Seamheads: What were the results of the four game series? How did your fans accept this unusual series? What was the attendance?
Nutter: We did very well with the series. The four games attracted just under 24,000 total fans. This was in-line with AAA attendance and our attendance numbers for TinCaps games. It was a truly unique opportunity for our fans to see Minor League baseball at the highest level being played.Â The Las Vegas 51â€™s team won three out of four games, but they were all entertaining and the fans loved it. More info. on the series (d)
Seamheads: What is the economy like in Fort Wayne?
Nutter: It is pretty tough. We are a little insulated from the highs in the economy to the low, lows. General Motors, one of the largest employers in town closed. Some factories used to run three shifts and are now running two. Some used to run seven days a week but now running five. However, we have a resilient group of people here in Fort Wayne who love their sports and support their team. Street & Smiths Business Sports Journal a few years ago called Ft. Wayne the number one minor league sports market in America. Even when the economy is bad we still see families coming out to the park because our entertainment is family oriented and affordable.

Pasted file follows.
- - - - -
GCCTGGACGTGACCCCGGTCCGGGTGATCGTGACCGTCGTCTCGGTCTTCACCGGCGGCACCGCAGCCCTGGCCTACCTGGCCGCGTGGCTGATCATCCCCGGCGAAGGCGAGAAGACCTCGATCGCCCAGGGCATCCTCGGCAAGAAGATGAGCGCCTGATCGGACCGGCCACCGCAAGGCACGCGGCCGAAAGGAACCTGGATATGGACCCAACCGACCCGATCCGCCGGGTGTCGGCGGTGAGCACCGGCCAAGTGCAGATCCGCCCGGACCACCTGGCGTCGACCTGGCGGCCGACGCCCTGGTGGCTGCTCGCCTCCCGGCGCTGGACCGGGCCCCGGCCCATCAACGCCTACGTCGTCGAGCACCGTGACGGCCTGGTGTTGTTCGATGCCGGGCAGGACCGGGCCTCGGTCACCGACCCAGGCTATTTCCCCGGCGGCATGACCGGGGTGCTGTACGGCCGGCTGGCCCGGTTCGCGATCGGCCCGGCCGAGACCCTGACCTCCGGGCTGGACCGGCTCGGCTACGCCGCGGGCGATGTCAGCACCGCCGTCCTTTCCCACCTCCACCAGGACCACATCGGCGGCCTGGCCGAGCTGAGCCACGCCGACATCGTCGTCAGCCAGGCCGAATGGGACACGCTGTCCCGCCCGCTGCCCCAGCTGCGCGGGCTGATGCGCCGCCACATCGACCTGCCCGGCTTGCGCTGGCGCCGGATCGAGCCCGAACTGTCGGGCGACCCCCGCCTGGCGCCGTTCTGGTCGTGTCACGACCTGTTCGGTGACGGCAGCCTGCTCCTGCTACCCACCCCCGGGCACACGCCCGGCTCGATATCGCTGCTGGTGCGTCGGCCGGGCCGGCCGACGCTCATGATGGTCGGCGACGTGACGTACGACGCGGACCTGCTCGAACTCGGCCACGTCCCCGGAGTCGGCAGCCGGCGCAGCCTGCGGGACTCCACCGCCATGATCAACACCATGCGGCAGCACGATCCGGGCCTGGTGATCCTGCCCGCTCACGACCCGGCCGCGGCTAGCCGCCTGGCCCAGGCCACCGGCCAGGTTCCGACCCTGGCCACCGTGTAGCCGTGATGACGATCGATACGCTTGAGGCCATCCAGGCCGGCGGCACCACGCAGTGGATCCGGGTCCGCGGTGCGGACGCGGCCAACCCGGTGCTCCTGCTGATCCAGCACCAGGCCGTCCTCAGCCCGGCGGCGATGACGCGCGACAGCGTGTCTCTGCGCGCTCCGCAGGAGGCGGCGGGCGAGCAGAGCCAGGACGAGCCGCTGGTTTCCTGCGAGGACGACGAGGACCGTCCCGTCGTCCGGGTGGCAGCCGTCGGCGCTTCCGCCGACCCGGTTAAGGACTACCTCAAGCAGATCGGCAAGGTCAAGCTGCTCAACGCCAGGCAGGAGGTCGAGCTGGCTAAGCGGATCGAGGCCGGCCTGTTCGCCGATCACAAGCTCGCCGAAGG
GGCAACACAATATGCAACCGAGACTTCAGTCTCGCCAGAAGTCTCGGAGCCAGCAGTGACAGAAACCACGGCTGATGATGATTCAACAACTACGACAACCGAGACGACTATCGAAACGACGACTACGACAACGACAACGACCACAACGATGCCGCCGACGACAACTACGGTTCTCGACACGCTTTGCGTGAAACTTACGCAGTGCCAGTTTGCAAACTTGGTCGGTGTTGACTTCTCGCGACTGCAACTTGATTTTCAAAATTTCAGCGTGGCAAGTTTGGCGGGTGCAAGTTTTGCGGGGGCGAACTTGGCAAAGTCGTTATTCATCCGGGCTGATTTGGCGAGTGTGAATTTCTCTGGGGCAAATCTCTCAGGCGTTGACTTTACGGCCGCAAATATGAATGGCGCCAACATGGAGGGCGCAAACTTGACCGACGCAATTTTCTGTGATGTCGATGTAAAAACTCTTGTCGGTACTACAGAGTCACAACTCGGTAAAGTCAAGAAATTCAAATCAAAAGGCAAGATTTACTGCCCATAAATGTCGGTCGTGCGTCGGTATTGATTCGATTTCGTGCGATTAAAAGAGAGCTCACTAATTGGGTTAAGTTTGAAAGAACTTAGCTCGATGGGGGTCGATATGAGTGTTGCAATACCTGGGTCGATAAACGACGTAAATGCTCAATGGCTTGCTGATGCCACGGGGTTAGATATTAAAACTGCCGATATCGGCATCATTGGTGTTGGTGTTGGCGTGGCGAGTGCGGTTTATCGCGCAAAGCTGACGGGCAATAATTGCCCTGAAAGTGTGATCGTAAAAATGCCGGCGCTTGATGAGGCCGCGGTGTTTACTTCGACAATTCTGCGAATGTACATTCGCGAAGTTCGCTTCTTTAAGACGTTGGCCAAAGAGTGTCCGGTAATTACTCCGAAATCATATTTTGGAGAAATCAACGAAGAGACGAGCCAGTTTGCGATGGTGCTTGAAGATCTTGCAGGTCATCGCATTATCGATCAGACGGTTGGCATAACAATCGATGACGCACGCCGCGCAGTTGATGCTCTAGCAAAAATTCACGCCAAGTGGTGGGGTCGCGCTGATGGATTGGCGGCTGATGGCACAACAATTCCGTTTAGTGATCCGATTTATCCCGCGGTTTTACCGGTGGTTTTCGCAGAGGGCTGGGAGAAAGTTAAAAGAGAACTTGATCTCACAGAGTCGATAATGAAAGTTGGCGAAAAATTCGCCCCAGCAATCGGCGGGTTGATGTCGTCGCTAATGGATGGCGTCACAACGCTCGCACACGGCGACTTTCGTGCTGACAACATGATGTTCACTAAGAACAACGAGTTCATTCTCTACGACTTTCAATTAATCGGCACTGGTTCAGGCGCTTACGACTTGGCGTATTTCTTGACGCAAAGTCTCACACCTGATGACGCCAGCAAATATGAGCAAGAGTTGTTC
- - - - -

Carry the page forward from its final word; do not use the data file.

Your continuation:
(a) Opening day was April 16, 2009. The TinCaps beat the Dayton Dragons 7-0. Attendance was 8,208.
â€œParkview Field, home of the Fort Wayne TinCaps, earns praise for achieving a level of perfection. TinCaps owner Jason Freier and architect Populous have managed to create an intimate, thoughtfully designed facility where community is king and fans are prompted to have a new experience every time they visit the park.â€ BallPark Digest
(b) The 1989 World Series between the San Francisco Giants and the Oakland Athletics is best remembered for the Loma Prieta earthquake that occurred just prior to Game 3. It caused a 10-day disruption in play. This Series is forever known as the â€œEarthquake Series.â€Â The Aâ€™s swept the Giants four game to none.
Â© Johnny Appleseed was born John Chapman in September 1774 and died in March 1845. He was an American pioneer nurseryman who introduced apple trees to large parts of Ohio, Indiana and Illinois. He was known for his kind and generous ways, his leadership in conservation and his importance he attributed to apples.Â He is buried in Johnny Appleseed Park in Fort Wayne, Indiana and is a National Historic Landmark.
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Norm Coleman is a writer, actor and photographer. He lives in Half Moon Bay, CA.
This interview has been published with permission by Baseball Digest.